Background: There are no ready explanations for differences in ischemic heart disease incidence between women and men under an epidemiological perspective. However, when myocardial infarction occurs, there are more likely individuals who happen to die. Methods: This review from a more recent literature was performed for a two-fold purpose, to describe gender wise: a) the role of classical and novel factors defined to evaluate coronary artery disease (CAD) risk and mortality, aimed at assessing applicability and relevance for primary and secondary prevention; b) the differences in northern versus southern European Countries in risk factors and CAD mortality. Results: Age-related risk patterns differ in men and women. It is uncertain whether standard factors may index CAD risk, including mortality, in different ways and/or whether specific factors might be targeted gender-wise. A list might be compiled: HDL-cholesterol levels, higher in pre-menopausal women than in men, are more strictly related to CAD; high triglycerides and Lp(a) have a similar relationship; HDL-cholesterol levels have an inverse relation with CAD incidence and mortality. The role of statins is not completely defined in primary prevention for women. However, in secondary prevention statins are equally effective in both genders. Weight and glycemic control are effective to reduce cardiovascular disease (CVD) mortality in women from middle to older age. Similarly, CVD mortality in women, from middle to older age, might be reduced by controlling blood pressure, particularly among diabetic or over weighted women. Renal dysfunction, either defined by UAE or eGFR or both may usefully predict primary CVD incidence and risk in both genders. In secondary prediction, kidney dysfunction predicts sudden death in women when left ventricular ejection fraction is also evaluated. Serum uric acid that normally increases with age, differentiates gender-related CVD incidences with a peculiar importance in women as compared to men. There has been much interest to investigate loss of ovarian function in explaining age-related differences between genders. More recently, some emphasis has been laid on the loss of ovarian function-related iron stores. There are subgroups of women as those with mitral valve prolapse and increased circulating levels of catecholamines in whom QT interval, physiologically longer in women than men, may be an arrhythmogenic risk index. However, no large population-based studies were ever conducted to assess this. Therefore, in the future, it will be important to implement risk score instruments (charts and softwares) in women using novel parameters, and among these inflammatory markers and reproductive hormones and serum uric acid. The important results of the WHO MONICA Project confirmed the northern versus southern European gradient in both men and women, for death rates and the proportion of all deaths from cardiovascular causes (including CAD, stroke and other CVD causes). The coronary event rate was initially as high as 1, 000 per 100, 000 inhabitants in Finland and less than 1 fifth of that in Spain with the corresponding figures in women of 200 and 30, respectively. Conclusion: No doubt might still exist that all efforts need be undertaken for both men and women, for health and prolongation of life to effectively treat common risk factors such as cigarette consumption, high blood pressure, cholesterol levels and physical inactivity by also paying attention to optimal diet.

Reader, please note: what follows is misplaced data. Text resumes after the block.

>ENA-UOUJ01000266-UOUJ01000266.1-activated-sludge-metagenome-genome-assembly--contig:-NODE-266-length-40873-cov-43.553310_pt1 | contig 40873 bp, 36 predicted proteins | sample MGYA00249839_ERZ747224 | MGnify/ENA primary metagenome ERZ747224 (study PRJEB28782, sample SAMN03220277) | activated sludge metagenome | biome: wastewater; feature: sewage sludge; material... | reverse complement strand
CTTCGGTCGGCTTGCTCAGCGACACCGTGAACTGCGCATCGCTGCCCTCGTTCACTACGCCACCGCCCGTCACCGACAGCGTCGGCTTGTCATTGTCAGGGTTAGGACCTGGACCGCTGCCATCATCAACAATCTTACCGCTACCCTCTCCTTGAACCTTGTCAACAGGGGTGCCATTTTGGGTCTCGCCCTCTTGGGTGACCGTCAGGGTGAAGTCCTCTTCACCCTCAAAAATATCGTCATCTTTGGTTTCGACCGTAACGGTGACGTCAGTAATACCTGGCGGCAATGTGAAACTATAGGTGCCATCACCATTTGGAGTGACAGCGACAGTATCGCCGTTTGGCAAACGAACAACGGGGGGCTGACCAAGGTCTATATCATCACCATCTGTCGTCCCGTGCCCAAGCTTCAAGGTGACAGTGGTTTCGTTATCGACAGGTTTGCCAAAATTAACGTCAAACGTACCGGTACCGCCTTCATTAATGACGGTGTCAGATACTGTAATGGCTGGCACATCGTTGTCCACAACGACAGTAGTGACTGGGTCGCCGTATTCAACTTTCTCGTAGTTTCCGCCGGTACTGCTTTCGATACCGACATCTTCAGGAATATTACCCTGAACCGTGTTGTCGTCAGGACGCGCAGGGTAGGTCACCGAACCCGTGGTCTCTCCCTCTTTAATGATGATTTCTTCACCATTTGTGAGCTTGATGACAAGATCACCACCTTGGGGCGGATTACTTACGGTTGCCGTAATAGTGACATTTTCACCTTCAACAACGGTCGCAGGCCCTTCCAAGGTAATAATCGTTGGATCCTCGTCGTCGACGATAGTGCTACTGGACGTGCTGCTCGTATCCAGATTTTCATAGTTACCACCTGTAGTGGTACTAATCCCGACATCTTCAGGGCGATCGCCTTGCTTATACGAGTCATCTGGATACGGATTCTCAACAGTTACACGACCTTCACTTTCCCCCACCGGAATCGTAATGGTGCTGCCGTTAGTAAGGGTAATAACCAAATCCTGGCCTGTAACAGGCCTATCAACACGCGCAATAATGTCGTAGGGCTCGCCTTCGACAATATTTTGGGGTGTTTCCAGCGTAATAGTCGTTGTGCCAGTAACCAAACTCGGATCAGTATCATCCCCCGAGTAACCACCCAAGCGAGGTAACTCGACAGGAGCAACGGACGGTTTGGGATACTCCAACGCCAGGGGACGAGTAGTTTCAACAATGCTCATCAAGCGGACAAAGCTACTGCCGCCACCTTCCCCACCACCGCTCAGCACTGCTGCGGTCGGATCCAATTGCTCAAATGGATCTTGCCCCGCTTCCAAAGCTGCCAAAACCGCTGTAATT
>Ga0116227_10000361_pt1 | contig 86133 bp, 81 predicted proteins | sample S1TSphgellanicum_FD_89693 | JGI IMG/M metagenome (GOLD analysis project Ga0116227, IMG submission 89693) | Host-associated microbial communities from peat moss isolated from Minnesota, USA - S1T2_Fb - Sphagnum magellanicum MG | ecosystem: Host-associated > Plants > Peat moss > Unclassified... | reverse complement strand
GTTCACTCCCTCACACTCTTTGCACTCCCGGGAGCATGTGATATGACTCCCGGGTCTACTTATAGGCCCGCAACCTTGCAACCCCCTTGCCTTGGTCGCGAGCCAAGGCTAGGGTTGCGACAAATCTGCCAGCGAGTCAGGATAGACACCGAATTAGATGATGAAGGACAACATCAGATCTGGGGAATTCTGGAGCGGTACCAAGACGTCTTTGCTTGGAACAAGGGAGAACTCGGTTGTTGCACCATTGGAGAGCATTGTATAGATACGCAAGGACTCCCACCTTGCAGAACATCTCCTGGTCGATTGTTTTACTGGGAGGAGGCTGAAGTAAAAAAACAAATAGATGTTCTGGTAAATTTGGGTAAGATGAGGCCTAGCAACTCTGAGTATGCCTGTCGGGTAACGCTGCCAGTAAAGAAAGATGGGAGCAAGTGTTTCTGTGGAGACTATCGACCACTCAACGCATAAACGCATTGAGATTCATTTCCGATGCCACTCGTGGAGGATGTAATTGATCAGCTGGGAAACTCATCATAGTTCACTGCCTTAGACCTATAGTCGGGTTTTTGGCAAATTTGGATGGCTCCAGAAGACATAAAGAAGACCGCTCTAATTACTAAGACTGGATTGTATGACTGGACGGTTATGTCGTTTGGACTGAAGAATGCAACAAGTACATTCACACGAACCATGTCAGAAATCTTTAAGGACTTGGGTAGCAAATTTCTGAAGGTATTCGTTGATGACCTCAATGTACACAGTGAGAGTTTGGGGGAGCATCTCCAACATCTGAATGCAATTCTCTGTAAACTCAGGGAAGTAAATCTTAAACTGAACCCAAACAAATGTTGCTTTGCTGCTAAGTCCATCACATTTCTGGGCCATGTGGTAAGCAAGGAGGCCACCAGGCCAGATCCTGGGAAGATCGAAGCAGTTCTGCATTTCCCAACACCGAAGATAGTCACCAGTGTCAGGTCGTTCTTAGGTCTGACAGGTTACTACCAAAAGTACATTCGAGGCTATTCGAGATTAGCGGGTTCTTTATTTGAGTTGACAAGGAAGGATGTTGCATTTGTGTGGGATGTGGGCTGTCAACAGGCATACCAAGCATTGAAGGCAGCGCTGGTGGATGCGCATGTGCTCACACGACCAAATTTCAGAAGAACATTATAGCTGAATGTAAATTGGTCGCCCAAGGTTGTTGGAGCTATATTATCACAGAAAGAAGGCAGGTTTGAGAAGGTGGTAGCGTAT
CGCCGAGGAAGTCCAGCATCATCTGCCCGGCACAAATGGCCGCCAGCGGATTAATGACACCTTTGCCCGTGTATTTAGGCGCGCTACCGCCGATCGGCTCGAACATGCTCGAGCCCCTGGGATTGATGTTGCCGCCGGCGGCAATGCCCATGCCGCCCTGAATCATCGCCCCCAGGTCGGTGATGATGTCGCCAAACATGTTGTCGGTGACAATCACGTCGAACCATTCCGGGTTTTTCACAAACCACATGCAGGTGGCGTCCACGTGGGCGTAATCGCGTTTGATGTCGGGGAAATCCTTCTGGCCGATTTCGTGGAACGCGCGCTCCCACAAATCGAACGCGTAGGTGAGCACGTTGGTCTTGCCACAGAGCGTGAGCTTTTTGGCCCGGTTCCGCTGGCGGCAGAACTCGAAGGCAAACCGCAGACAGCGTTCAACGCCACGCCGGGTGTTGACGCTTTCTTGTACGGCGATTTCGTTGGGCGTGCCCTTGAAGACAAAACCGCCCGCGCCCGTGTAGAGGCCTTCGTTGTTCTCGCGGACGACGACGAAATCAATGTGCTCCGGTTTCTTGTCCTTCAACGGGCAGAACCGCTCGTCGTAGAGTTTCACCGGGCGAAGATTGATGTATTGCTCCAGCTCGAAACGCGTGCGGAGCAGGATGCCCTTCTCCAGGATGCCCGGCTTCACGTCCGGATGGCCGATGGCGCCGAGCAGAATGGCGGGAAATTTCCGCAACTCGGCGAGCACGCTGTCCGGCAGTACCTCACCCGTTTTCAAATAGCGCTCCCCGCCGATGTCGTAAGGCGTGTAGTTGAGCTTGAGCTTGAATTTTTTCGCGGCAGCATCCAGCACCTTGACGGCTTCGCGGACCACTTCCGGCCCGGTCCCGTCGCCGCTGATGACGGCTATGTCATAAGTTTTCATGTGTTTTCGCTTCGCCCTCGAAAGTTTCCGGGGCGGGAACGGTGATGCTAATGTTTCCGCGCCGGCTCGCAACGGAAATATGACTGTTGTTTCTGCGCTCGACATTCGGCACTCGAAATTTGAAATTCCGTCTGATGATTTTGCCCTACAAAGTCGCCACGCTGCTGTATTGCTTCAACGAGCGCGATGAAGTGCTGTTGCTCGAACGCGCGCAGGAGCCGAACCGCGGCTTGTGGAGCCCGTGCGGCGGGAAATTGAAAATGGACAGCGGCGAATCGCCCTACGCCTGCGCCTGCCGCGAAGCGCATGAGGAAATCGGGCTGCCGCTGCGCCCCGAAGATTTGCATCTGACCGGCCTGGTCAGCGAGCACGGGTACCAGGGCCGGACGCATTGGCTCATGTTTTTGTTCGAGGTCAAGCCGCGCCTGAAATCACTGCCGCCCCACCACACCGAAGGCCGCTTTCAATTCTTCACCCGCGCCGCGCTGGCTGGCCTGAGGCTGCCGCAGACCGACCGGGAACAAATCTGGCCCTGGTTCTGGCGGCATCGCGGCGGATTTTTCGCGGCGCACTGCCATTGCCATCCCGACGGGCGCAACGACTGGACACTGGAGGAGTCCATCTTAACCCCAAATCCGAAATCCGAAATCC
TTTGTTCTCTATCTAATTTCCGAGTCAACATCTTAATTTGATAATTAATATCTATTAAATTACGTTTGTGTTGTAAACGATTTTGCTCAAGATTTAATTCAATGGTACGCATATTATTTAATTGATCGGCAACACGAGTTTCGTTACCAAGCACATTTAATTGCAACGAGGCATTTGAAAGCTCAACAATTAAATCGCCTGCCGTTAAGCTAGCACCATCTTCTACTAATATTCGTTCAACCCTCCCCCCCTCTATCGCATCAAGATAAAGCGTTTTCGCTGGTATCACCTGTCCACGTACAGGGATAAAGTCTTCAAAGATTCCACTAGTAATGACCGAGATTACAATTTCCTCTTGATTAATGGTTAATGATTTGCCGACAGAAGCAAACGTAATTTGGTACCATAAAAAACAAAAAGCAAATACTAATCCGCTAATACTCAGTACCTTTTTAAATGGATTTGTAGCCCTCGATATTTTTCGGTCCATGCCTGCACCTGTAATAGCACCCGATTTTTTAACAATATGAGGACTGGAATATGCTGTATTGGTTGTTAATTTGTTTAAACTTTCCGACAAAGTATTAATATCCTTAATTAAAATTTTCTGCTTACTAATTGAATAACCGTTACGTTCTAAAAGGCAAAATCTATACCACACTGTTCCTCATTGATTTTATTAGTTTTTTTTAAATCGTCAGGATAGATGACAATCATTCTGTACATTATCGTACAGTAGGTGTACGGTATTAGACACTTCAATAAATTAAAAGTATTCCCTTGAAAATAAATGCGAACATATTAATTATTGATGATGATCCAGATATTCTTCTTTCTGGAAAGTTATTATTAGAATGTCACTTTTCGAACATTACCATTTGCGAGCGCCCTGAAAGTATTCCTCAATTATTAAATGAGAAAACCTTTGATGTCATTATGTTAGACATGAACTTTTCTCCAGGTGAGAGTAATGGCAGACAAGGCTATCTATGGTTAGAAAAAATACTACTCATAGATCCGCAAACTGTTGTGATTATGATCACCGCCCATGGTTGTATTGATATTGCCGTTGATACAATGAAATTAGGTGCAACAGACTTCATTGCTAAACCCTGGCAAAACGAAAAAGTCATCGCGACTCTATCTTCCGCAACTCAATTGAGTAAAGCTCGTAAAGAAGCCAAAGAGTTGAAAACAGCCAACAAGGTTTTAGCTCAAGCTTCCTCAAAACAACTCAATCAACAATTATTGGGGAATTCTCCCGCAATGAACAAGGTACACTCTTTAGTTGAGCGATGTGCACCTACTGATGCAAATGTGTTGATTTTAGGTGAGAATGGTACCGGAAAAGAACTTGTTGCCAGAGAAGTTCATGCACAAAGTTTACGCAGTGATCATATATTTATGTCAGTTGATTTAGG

Keywords: Coronary mortality risk, all-cause mortality, age, gender, risk factors, sex-differences.